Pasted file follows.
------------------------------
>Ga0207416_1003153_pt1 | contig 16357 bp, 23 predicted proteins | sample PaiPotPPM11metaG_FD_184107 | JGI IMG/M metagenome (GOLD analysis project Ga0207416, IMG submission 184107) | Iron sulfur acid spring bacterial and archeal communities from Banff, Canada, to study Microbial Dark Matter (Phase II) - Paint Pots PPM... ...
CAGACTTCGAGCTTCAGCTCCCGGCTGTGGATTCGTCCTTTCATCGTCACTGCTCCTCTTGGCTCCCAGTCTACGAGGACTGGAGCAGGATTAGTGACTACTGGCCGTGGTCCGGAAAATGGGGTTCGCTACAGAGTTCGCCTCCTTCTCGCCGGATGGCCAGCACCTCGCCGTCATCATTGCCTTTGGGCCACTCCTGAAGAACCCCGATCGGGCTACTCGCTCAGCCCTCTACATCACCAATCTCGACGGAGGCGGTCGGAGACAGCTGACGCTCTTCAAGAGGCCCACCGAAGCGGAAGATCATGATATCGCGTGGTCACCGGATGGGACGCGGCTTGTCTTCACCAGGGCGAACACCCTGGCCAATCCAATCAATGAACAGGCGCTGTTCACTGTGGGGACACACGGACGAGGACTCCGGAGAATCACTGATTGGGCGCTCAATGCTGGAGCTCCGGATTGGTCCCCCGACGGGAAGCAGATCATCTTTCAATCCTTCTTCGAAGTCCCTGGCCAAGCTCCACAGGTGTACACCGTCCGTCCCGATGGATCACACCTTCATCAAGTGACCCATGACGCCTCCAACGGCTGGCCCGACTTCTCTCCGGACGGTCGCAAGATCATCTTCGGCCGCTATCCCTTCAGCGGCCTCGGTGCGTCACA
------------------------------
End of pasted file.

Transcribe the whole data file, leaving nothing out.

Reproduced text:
>Ga0207416_1003153_pt1 | contig 16357 bp, 23 predicted proteins | sample PaiPotPPM11metaG_FD_184107 | JGI IMG/M metagenome (GOLD analysis project Ga0207416, IMG submission 184107) | Iron sulfur acid spring bacterial and archeal communities from Banff, Canada, to study Microbial Dark Matter (Phase II) - Paint Pots PPM... ...
CAGACTTCGAGCTTCAGCTCCCGGCTGTGGATTCGTCCTTTCATCGTCACTGCTCCTCTTGGCTCCCAGTCTACGAGGACTGGAGCAGGATTAGTGACTACTGGCCGTGGTCCGGAAAATGGGGTTCGCTACAGAGTTCGCCTCCTTCTCGCCGGATGGCCAGCACCTCGCCGTCATCATTGCCTTTGGGCCACTCCTGAAGAACCCCGATCGGGCTACTCGCTCAGCCCTCTACATCACCAATCTCGACGGAGGCGGTCGGAGACAGCTGACGCTCTTCAAGAGGCCCACCGAAGCGGAAGATCATGATATCGCGTGGTCACCGGATGGGACGCGGCTTGTCTTCACCAGGGCGAACACCCTGGCCAATCCAATCAATGAACAGGCGCTGTTCACTGTGGGGACACACGGACGAGGACTCCGGAGAATCACTGATTGGGCGCTCAATGCTGGAGCTCCGGATTGGTCCCCCGACGGGAAGCAGATCATCTTTCAATCCTTCTTCGAAGTCCCTGGCCAAGCTCCACAGGTGTACACCGTCCGTCCCGATGGATCACACCTTCATCAAGTGACCCATGACGCCTCCAACGGCTGGCCCGACTTCTCTCCGGACGGTCGCAAGATCATCTTCGGCCGCTATCCCTTCAGCGGCCTCGGTGCGTCACA